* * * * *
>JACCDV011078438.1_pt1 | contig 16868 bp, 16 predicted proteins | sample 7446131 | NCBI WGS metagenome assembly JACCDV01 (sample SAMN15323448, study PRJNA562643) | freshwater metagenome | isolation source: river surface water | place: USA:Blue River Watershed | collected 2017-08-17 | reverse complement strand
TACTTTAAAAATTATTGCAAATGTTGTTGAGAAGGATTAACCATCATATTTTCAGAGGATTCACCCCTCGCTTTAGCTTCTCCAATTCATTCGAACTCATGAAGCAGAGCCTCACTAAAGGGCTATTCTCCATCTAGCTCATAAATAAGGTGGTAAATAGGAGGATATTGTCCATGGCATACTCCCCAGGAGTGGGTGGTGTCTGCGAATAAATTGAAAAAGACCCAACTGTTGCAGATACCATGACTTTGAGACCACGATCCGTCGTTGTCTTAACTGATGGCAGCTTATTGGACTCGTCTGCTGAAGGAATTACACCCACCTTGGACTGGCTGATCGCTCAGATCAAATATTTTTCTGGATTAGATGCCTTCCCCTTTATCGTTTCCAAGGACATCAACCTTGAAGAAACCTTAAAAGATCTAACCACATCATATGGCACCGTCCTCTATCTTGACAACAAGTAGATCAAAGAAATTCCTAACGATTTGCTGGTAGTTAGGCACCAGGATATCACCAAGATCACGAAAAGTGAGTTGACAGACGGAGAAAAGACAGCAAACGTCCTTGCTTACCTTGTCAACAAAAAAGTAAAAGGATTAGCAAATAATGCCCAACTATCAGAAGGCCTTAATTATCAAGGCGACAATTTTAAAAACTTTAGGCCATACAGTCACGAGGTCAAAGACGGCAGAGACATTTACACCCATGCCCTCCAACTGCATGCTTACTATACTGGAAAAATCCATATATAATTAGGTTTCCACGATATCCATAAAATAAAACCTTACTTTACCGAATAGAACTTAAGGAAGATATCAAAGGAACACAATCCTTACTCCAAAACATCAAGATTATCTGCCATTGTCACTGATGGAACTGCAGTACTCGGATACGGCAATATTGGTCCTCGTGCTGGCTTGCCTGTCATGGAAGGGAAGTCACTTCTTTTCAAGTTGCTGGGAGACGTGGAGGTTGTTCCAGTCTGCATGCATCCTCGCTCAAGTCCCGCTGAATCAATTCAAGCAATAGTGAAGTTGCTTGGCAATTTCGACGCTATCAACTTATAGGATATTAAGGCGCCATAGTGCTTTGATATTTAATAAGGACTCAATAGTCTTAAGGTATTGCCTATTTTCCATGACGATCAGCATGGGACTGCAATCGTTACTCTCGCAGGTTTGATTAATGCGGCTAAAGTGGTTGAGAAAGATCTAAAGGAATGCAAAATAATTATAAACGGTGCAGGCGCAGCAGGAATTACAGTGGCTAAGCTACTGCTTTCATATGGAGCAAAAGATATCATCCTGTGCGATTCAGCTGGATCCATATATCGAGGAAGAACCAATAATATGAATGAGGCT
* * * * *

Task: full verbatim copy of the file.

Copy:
>JACCDV011078438.1_pt1 | contig 16868 bp, 16 predicted proteins | sample 7446131 | NCBI WGS metagenome assembly JACCDV01 (sample SAMN15323448, study PRJNA562643) | freshwater metagenome | isolation source: river surface water | place: USA:Blue River Watershed | collected 2017-08-17 | reverse complement strand
TACTTTAAAAATTATTGCAAATGTTGTTGAGAAGGATTAACCATCATATTTTCAGAGGATTCACCCCTCGCTTTAGCTTCTCCAATTCATTCGAACTCATGAAGCAGAGCCTCACTAAAGGGCTATTCTCCATCTAGCTCATAAATAAGGTGGTAAATAGGAGGATATTGTCCATGGCATACTCCCCAGGAGTGGGTGGTGTCTGCGAATAAATTGAAAAAGACCCAACTGTTGCAGATACCATGACTTTGAGACCACGATCCGTCGTTGTCTTAACTGATGGCAGCTTATTGGACTCGTCTGCTGAAGGAATTACACCCACCTTGGACTGGCTGATCGCTCAGATCAAATATTTTTCTGGATTAGATGCCTTCCCCTTTATCGTTTCCAAGGACATCAACCTTGAAGAAACCTTAAAAGATCTAACCACATCATATGGCACCGTCCTCTATCTTGACAACAAGTAGATCAAAGAAATTCCTAACGATTTGCTGGTAGTTAGGCACCAGGATATCACCAAGATCACGAAAAGTGAGTTGACAGACGGAGAAAAGACAGCAAACGTCCTTGCTTACCTTGTCAACAAAAAAGTAAAAGGATTAGCAAATAATGCCCAACTATCAGAAGGCCTTAATTATCAAGGCGACAATTTTAAAAACTTTAGGCCATACAGTCACGAGGTCAAAGACGGCAGAGACATTTACACCCATGCCCTCCAACTGCATGCTTACTATACTGGAAAAATCCATATATAATTAGGTTTCCACGATATCCATAAAATAAAACCTTACTTTACCGAATAGAACTTAAGGAAGATATCAAAGGAACACAATCCTTACTCCAAAACATCAAGATTATCTGCCATTGTCACTGATGGAACTGCAGTACTCGGATACGGCAATATTGGTCCTCGTGCTGGCTTGCCTGTCATGGAAGGGAAGTCACTTCTTTTCAAGTTGCTGGGAGACGTGGAGGTTGTTCCAGTCTGCATGCATCCTCGCTCAAGTCCCGCTGAATCAATTCAAGCAATAGTGAAGTTGCTTGGCAATTTCGACGCTATCAACTTATAGGATATTAAGGCGCCATAGTGCTTTGATATTTAATAAGGACTCAATAGTCTTAAGGTATTGCCTATTTTCCATGACGATCAGCATGGGACTGCAATCGTTACTCTCGCAGGTTTGATTAATGCGGCTAAAGTGGTTGAGAAAGATCTAAAGGAATGCAAAATAATTATAAACGGTGCAGGCGCAGCAGGAATTACAGTGGCTAAGCTACTGCTTTCATATGGAGCAAAAGATATCATCCTGTGCGATTCAGCTGGATCCATATATCGAGGAAGAACCAATAATATGAATGAGGCT